Newsletter – April 2013


April 2013

Welcome to the April edition of the East London Green Jobs Alliance newsletter, and dare we say that spring has sprung?!

Before you start reading, if your organisation would like to publicly show their support for an inclusive green economy, do send us your logo to put on the East London Green Jobs Alliance website, and we will get in touch about further learning and networking opportunities.

Branch Out!


The Otesha Project UK’s horticultural work training programme has just started (and just in time for National Gardening week!). As you can see, the trainees are already busy getting their hands dirty!

There are still a couple of spaces left, so if you know any 16-25 year olds who would be interested in this FREE training programme, then find out more here. Alternatively, get in touch with

Hot off the press


Some good news! 100 green jobs have been generated in East Kent by the world’s largest working offshore wind farm…

While the not so good news is that MEPs have today rejected a key reform of the EU Emissions Trading Scheme, leaving a tonne of CO2 in the EU ETS scheme currently costing the same price as a hamburger.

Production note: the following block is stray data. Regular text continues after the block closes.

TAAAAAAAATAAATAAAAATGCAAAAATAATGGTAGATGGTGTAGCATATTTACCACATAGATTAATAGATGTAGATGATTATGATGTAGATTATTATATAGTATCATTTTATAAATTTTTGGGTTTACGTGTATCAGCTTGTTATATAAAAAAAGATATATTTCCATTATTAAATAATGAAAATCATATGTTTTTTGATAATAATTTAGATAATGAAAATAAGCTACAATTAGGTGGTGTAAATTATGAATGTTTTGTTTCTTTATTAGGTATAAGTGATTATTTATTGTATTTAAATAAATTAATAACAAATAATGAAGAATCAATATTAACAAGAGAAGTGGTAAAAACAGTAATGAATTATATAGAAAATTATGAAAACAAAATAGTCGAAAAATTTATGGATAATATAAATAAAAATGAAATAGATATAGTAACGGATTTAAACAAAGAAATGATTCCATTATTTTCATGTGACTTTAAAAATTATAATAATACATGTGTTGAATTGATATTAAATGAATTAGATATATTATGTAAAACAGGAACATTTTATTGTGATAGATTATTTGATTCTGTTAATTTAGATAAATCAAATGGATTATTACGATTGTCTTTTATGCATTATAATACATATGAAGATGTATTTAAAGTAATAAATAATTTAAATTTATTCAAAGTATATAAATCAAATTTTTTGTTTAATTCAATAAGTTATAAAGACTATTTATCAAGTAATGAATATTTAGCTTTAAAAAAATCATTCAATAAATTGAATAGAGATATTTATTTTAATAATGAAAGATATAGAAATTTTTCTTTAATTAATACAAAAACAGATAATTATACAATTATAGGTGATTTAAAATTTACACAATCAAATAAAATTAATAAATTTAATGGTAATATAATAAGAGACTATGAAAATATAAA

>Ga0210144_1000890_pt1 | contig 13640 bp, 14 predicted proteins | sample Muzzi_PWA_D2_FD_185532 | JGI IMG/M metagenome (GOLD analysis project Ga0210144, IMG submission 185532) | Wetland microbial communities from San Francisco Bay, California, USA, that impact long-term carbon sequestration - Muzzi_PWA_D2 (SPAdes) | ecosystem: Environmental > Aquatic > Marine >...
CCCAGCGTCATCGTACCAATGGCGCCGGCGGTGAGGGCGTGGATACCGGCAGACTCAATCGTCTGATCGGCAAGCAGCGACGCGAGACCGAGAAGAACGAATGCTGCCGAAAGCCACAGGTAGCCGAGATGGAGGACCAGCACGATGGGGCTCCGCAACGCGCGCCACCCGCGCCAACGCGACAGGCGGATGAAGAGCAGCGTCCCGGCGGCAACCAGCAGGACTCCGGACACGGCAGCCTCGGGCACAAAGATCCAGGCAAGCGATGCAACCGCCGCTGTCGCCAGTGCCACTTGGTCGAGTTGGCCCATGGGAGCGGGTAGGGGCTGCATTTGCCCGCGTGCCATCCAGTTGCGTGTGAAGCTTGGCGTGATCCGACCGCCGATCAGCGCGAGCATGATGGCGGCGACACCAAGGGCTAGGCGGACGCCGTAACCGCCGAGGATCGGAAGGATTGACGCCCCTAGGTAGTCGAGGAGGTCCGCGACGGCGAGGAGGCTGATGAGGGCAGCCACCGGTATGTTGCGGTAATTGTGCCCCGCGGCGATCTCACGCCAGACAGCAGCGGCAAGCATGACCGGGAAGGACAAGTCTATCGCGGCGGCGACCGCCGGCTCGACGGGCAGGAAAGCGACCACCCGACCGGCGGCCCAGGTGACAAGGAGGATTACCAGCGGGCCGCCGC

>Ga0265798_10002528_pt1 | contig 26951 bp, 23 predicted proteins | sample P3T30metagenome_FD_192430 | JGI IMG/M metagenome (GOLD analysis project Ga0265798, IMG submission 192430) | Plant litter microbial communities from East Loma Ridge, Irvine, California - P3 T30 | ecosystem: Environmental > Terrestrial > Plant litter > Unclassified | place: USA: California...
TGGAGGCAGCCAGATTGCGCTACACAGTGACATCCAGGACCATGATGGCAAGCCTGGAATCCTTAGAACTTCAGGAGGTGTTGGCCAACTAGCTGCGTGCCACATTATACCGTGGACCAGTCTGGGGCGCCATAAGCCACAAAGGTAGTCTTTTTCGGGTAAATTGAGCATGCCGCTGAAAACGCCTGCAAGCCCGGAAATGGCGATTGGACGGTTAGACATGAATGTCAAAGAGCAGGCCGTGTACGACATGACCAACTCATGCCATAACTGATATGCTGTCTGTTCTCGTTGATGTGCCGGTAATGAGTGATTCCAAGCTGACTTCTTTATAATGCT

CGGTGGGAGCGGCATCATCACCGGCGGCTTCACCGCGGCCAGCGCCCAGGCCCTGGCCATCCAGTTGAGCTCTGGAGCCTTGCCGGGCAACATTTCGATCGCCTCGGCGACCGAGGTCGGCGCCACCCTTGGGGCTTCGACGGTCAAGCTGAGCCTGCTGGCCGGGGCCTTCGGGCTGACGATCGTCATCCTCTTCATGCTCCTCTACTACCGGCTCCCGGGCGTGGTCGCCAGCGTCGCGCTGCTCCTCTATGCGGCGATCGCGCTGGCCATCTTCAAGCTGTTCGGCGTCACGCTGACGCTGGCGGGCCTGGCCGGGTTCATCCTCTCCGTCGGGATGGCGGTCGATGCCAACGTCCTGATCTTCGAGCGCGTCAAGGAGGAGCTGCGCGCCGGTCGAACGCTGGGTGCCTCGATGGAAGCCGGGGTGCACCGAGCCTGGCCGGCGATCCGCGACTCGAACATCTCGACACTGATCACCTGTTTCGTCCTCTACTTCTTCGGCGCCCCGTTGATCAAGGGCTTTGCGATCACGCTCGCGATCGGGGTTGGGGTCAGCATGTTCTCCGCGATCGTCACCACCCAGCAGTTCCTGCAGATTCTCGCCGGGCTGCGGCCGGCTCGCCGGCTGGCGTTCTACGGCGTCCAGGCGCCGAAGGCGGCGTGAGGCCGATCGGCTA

Take action

Screen Shot 2013-04-17 at 00.33.02

15 year old Esha is a secondary school student and a member of the UK Youth Climate Coalition. She felt so strongly about Michael Gove keeping climate change out of the curriculum that she started a petition on

You can sign the petition now and read her point of view below, for why it is crucial to keep climate change within the curriculum.

“My name is Esha and I am a secondary school student from The Heathland School. Geography has always fascinated me. Volcanoes, globalisation, development, you name it. It’s the one subject that has left me with the desire to find out more. In fact, it inspired me enough to realise that not only is the earth a beautiful place, but one that is in desperate need of our help. More importantly, it inspired me to get out there and do as much as I could.

Climate change is the most pressing and threatening issue to modern day society. Through lack of understanding from generations before us, we are having to fix it. And how can we do this without education? However, yet again, our government – part of the generation who bear more responsibility for this problem intend to not only fail to act on climate change themselves, but to obscure the truth, and any chance we have of acting from children and young people. It is outrageous that Michael Gove can even consider the elimination of climate change education for under 14s. We must keep climate change in our curriculum in order for young people to be as skilled and informed to take on this challenge as we are taking it on today.